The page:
- North Carolina Senate Republicans have released a comprehensive election proposal that includes provisions previously vetoed by Democratic Governor Roy Cooper.
- The proposed law aims to bring administrative changes that supporters argue will improve confidence in election results.
- State Sen. said. Ralph Hise, of Mitchell County, told reporters they hoped it would restore some confidence in the voting process.
North Carolina Senate Republicans on Thursday proposed an omnibus election measure that contains provisions successfully vetoed in previous years by Democratic Gov. Roy Cooper as well as other administrative changes that supporters argue will boost confidence in election results.
The legislation, which could receive a committee hearing next week, has been worked on for weeks, with input received from advocacy groups and former election officials among others, a sponsor of the bill said.
Among the vetoed items reinstated in the combined bill are those that would stop accepting some absentee ballots received after Election Day, create a process to keep more non-US citizens on the voter list and prohibit private funds from being used to run elections.
“Our hope is that this will restore some confidence to many citizens in their voting process,” said state Sen. Ralph Hise, of Mitchell County, to reporters Thursday.
Critics have called the duplicitous measures from previous years a way for Republicans to stifle voting in a closely divided state.
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“Republican lawmakers want to protect their power, not our votes,” Senate Minority Leader Dan Blue, of Wake County, and House Minority Leader Robert Reives, of Chatham County, said in a prepared statement.
The measure could withstand political opposition from Cooper this year now that Republicans hold veto-proof majorities in both chambers for the first time since 2018.
A provision that was previously vetoed would eliminate the state’s three-day grace period after an election for an absentee by-mail ballot to arrive to be counted. Instead, all such ballots must be submitted to a county board of elections office, either by mail or in person, by 7:30 p.m. on election day, when the polls close. throughout the state.
“Making Election Day the official deadline eliminates confusion and uncertainty in the minds of voters,” said another sponsor of the bill, Senate Majority Leader Paul Newton, of Cabarrus County, in a statement.
Republicans will also try again to block election boards and county officials from accepting private money to administer elections. Millions of dollars from outside groups have come to North Carolina to run the 2020 election, specifically to address challenges related to COVID-19.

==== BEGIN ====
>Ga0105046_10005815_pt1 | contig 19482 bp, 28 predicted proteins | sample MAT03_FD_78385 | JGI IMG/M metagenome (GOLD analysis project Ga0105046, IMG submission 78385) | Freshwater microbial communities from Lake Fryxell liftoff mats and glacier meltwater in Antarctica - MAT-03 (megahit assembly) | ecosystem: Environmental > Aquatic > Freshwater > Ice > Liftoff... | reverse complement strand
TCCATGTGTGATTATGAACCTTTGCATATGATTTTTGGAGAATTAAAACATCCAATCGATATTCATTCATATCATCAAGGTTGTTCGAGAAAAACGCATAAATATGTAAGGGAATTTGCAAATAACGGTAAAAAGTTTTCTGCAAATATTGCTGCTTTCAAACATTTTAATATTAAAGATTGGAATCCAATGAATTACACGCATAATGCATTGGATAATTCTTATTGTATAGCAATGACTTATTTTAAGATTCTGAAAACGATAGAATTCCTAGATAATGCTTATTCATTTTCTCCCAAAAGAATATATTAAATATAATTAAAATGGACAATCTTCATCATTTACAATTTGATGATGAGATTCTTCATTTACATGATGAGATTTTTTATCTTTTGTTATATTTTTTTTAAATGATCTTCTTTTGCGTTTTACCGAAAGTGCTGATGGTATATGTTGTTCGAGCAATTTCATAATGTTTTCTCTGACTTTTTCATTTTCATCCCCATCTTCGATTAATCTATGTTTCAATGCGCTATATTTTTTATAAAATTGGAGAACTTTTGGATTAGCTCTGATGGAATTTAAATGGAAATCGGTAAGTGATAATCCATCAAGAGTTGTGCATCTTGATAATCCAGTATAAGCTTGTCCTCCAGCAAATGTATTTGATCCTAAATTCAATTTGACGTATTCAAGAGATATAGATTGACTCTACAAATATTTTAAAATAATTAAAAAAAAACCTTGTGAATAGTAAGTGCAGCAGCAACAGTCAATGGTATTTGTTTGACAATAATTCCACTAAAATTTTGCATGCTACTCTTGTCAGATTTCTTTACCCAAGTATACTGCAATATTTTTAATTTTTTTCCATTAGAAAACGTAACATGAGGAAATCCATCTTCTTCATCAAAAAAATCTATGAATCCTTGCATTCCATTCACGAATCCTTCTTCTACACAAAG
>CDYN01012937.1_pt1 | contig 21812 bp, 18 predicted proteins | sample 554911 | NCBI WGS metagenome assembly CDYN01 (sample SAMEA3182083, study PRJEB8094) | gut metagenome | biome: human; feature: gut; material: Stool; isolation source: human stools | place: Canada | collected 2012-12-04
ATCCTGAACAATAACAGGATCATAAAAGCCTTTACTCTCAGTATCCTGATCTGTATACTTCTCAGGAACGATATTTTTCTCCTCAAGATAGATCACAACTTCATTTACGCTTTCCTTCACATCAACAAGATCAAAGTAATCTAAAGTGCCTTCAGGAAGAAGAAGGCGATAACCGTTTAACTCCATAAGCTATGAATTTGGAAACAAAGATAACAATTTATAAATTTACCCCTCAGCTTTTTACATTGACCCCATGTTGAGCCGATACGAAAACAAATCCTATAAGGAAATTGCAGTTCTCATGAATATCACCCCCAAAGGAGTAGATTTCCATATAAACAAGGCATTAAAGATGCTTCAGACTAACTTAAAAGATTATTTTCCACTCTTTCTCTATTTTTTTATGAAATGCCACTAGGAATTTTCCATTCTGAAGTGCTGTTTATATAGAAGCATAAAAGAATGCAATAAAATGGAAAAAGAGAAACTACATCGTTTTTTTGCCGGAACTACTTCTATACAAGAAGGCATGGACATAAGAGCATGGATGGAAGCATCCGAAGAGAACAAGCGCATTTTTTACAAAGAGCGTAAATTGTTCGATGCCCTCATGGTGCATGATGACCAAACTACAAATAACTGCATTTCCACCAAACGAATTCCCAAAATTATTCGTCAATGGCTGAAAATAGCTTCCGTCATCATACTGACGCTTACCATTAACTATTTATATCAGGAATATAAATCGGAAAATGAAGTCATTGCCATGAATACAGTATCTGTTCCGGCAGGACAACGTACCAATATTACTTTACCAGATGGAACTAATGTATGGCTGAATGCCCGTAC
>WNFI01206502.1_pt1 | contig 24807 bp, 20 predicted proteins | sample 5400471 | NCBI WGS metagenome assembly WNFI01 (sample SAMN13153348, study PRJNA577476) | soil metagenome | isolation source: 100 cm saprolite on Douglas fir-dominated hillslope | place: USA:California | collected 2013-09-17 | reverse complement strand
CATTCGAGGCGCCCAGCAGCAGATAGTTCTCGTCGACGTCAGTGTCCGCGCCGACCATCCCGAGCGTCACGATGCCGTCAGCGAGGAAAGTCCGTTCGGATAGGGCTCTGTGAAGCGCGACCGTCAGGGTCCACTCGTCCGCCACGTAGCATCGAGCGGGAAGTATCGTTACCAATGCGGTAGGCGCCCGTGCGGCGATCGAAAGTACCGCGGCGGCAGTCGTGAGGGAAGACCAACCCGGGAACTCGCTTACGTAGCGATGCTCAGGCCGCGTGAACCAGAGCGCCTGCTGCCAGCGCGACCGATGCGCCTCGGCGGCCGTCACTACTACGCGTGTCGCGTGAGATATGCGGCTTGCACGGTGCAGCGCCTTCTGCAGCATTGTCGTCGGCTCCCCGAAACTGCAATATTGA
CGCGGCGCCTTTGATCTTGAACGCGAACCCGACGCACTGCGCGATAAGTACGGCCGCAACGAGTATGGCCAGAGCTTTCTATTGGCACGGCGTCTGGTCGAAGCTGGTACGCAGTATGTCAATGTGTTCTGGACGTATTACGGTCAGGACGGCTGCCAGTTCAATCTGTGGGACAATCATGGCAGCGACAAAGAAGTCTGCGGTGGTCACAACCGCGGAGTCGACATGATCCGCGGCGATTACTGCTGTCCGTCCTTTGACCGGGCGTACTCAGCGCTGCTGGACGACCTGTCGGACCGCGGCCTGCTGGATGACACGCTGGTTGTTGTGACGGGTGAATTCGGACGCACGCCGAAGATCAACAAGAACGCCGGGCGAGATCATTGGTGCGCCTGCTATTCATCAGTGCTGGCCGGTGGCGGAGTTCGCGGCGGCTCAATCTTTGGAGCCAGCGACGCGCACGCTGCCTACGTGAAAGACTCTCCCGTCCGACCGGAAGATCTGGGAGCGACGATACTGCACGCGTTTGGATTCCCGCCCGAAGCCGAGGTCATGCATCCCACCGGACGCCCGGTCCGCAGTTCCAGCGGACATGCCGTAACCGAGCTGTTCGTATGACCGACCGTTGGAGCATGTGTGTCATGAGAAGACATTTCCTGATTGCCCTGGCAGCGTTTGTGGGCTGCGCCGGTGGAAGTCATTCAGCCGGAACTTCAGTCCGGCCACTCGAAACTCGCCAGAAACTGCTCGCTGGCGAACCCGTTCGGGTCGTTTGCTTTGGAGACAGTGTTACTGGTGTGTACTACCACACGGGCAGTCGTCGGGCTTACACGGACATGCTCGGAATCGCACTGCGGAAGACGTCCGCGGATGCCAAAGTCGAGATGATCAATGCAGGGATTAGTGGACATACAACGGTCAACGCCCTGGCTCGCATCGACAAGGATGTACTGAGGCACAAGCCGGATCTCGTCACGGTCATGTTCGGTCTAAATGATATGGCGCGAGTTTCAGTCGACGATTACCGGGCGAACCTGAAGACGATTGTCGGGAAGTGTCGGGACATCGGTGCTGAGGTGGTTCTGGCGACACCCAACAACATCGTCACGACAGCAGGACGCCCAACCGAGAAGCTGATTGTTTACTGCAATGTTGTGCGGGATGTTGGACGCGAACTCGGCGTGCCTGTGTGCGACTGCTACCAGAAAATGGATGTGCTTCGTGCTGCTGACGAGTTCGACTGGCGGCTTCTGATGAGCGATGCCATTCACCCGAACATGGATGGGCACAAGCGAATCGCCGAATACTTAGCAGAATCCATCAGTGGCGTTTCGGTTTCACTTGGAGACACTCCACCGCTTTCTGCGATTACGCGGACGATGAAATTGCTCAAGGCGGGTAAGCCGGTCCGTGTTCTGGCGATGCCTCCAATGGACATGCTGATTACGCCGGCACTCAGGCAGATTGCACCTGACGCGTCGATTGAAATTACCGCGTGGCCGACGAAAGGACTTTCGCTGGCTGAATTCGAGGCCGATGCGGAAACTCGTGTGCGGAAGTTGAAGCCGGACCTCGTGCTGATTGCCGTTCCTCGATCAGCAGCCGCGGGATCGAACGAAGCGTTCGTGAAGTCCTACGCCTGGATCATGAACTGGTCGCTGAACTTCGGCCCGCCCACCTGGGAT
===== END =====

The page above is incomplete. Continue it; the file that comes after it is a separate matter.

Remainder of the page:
Republicans argue outside donations to government agencies create the impression of undue influence.
And another vetoed provision would have told North Carolina courts to send information to election officials about potential jurors who are ineligible because they are not US citizens. Eventually they will be removed from the voter list. Cooper said in his 2019 veto message that it would increase the risk that legitimate citizens would be denied the right to vote because of bad jury-excusal information.
The proposal also contains several other provisions, including a requirement that anyone who registers to vote at an early in-person voting place must cast a provisional ballot, which could be more easily challenged after an election.
The vote is tabulated only if the voter’s address is verified through the current postal process or if the person provides a qualified identification document on election day.
The proposal would also allow the public to inspect absentee ballots at meetings of county boards of elections in the weeks before an election where members decide whether ballots received should be counted.
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The bill comes as the State Board of Elections prepares to implement in time for municipal elections this fall a photo voter ID law upheld by the state Supreme Court in April.
Hise said Thursday that he met with Cleta Mitchell, a lawyer who advised former President Donald Trump in his fight to overturn the 2020 election, as lawmakers consider the content of the bill.
Hise said Mitchell, who lives in North Carolina, has expressed concerns about state election administration but downplayed his influence: “We listened and we felt we addressed what we needed to address in the bill.”